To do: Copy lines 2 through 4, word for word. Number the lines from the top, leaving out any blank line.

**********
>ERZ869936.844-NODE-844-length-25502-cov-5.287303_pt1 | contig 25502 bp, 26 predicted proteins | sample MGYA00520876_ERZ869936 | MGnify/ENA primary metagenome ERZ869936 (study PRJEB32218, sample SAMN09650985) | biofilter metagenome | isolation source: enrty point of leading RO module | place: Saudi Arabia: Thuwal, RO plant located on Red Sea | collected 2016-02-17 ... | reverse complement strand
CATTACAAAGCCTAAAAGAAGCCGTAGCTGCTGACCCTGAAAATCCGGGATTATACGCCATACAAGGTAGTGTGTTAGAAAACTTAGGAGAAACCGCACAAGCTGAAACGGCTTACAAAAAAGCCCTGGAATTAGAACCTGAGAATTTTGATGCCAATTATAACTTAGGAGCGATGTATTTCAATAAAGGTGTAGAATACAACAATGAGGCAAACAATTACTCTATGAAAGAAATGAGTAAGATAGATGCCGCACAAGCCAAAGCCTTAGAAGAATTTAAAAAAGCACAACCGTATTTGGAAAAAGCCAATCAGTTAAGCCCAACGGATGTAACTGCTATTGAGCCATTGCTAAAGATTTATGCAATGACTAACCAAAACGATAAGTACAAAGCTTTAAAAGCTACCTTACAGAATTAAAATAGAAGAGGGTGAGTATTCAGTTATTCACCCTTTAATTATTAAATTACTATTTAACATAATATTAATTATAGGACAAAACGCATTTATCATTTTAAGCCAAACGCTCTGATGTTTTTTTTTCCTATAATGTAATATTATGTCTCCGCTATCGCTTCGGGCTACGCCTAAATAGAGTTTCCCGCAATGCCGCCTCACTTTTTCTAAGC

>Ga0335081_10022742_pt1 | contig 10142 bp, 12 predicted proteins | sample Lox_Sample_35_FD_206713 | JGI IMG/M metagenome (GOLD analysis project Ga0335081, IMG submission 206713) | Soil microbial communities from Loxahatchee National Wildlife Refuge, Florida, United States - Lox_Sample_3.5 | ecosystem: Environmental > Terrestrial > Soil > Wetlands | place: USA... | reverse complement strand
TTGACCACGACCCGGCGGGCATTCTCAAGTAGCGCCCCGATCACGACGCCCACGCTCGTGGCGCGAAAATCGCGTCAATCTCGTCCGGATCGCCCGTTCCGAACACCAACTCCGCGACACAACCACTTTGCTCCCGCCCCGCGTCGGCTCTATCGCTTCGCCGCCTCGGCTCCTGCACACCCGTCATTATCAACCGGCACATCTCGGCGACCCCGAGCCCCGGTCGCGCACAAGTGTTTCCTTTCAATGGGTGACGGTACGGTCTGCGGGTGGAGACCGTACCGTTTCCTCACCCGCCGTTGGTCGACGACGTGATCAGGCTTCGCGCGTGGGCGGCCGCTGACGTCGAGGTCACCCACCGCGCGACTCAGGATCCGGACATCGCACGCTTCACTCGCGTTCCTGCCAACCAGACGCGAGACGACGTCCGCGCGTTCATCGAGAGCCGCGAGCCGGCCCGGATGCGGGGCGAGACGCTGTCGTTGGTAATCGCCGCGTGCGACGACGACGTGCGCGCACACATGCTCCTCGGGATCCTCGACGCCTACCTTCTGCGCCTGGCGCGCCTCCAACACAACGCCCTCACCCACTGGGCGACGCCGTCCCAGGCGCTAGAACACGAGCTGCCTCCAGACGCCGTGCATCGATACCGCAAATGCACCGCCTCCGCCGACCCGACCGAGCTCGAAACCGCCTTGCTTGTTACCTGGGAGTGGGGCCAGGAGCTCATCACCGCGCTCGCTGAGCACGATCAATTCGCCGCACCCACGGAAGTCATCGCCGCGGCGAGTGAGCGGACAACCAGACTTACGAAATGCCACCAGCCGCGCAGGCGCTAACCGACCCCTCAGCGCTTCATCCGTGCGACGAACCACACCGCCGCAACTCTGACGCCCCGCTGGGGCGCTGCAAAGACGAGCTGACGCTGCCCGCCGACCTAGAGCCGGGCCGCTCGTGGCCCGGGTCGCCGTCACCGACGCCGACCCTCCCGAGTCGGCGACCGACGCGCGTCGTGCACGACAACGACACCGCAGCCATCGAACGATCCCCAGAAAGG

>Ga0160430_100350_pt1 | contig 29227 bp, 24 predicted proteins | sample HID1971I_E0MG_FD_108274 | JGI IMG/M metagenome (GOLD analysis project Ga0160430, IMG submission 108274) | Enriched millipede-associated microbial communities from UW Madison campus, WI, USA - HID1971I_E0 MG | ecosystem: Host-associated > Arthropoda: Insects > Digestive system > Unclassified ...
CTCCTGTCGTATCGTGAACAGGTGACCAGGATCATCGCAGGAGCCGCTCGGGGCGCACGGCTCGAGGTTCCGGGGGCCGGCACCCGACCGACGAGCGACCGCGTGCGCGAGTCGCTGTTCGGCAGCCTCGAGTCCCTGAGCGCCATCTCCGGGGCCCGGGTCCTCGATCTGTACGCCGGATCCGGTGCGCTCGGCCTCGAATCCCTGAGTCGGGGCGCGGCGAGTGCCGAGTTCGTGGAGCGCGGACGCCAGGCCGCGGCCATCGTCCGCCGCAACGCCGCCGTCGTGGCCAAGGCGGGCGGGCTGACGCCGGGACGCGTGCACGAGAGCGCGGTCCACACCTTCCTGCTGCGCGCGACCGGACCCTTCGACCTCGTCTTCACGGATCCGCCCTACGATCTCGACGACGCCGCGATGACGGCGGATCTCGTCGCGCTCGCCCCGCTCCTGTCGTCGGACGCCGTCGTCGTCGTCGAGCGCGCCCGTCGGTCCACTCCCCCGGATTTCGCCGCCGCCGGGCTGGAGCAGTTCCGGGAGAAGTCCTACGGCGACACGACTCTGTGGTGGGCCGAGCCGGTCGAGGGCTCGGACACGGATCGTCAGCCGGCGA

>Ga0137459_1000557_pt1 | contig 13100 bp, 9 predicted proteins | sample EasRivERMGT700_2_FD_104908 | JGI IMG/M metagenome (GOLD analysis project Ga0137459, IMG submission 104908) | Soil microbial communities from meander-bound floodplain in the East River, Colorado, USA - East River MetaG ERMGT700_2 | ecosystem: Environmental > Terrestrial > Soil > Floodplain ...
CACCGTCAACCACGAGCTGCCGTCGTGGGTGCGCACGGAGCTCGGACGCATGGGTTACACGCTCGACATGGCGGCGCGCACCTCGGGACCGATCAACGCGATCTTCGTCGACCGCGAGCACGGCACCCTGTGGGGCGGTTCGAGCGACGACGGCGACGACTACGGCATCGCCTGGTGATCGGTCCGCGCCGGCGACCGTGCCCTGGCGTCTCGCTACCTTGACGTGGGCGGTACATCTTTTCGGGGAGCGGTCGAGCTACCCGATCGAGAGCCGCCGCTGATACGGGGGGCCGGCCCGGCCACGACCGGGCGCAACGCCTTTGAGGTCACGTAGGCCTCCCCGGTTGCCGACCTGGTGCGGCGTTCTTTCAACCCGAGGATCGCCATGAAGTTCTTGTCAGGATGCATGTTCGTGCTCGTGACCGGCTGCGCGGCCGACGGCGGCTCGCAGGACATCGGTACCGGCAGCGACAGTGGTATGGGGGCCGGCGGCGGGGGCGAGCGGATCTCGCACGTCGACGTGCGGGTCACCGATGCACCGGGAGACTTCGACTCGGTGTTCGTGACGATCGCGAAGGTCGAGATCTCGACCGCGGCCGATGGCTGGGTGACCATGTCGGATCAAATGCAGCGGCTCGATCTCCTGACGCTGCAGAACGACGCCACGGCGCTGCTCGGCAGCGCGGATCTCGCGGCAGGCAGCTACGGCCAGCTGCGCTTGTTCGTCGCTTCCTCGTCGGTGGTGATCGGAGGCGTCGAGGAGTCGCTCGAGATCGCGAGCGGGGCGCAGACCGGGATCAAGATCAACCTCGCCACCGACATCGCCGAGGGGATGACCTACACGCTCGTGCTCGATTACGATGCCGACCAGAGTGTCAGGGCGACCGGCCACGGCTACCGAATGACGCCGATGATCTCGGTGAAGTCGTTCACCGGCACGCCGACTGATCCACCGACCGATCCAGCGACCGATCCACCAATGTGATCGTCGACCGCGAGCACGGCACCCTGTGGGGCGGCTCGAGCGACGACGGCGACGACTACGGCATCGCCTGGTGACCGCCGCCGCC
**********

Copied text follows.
CATTACAAAGCCTAAAAGAAGCCGTAGCTGCTGACCCTGAAAATCCGGGATTATACGCCATACAAGGTAGTGTGTTAGAAAACTTAGGAGAAACCGCACAAGCTGAAACGGCTTACAAAAAAGCCCTGGAATTAGAACCTGAGAATTTTGATGCCAATTATAACTTAGGAGCGATGTATTTCAATAAAGGTGTAGAATACAACAATGAGGCAAACAATTACTCTATGAAAGAAATGAGTAAGATAGATGCCGCACAAGCCAAAGCCTTAGAAGAATTTAAAAAAGCACAACCGTATTTGGAAAAAGCCAATCAGTTAAGCCCAACGGATGTAACTGCTATTGAGCCATTGCTAAAGATTTATGCAATGACTAACCAAAACGATAAGTACAAAGCTTTAAAAGCTACCTTACAGAATTAAAATAGAAGAGGGTGAGTATTCAGTTATTCACCCTTTAATTATTAAATTACTATTTAACATAATATTAATTATAGGACAAAACGCATTTATCATTTTAAGCCAAACGCTCTGATGTTTTTTTTTCCTATAATGTAATATTATGTCTCCGCTATCGCTTCGGGCTACGCCTAAATAGAGTTTCCCGCAATGCCGCCTCACTTTTTCTAAGC

>Ga0335081_10022742_pt1 | contig 10142 bp, 12 predicted proteins | sample Lox_Sample_35_FD_206713 | JGI IMG/M metagenome (GOLD analysis project Ga0335081, IMG submission 206713) | Soil microbial communities from Loxahatchee National Wildlife Refuge, Florida, United States - Lox_Sample_3.5 | ecosystem: Environmental > Terrestrial > Soil > Wetlands | place: USA... | reverse complement strand
TTGACCACGACCCGGCGGGCATTCTCAAGTAGCGCCCCGATCACGACGCCCACGCTCGTGGCGCGAAAATCGCGTCAATCTCGTCCGGATCGCCCGTTCCGAACACCAACTCCGCGACACAACCACTTTGCTCCCGCCCCGCGTCGGCTCTATCGCTTCGCCGCCTCGGCTCCTGCACACCCGTCATTATCAACCGGCACATCTCGGCGACCCCGAGCCCCGGTCGCGCACAAGTGTTTCCTTTCAATGGGTGACGGTACGGTCTGCGGGTGGAGACCGTACCGTTTCCTCACCCGCCGTTGGTCGACGACGTGATCAGGCTTCGCGCGTGGGCGGCCGCTGACGTCGAGGTCACCCACCGCGCGACTCAGGATCCGGACATCGCACGCTTCACTCGCGTTCCTGCCAACCAGACGCGAGACGACGTCCGCGCGTTCATCGAGAGCCGCGAGCCGGCCCGGATGCGGGGCGAGACGCTGTCGTTGGTAATCGCCGCGTGCGACGACGACGTGCGCGCACACATGCTCCTCGGGATCCTCGACGCCTACCTTCTGCGCCTGGCGCGCCTCCAACACAACGCCCTCACCCACTGGGCGACGCCGTCCCAGGCGCTAGAACACGAGCTGCCTCCAGACGCCGTGCATCGATACCGCAAATGCACCGCCTCCGCCGACCCGACCGAGCTCGAAACCGCCTTGCTTGTTACCTGGGAGTGGGGCCAGGAGCTCATCACCGCGCTCGCTGAGCACGATCAATTCGCCGCACCCACGGAAGTCATCGCCGCGGCGAGTGAGCGGACAACCAGACTTACGAAATGCCACCAGCCGCGCAGGCGCTAACCGACCCCTCAGCGCTTCATCCGTGCGACGAACCACACCGCCGCAACTCTGACGCCCCGCTGGGGCGCTGCAAAGACGAGCTGACGCTGCCCGCCGACCTAGAGCCGGGCCGCTCGTGGCCCGGGTCGCCGTCACCGACGCCGACCCTCCCGAGTCGGCGACCGACGCGCGTCGTGCACGACAACGACACCGCAGCCATCGAACGATCCCCAGAAAGG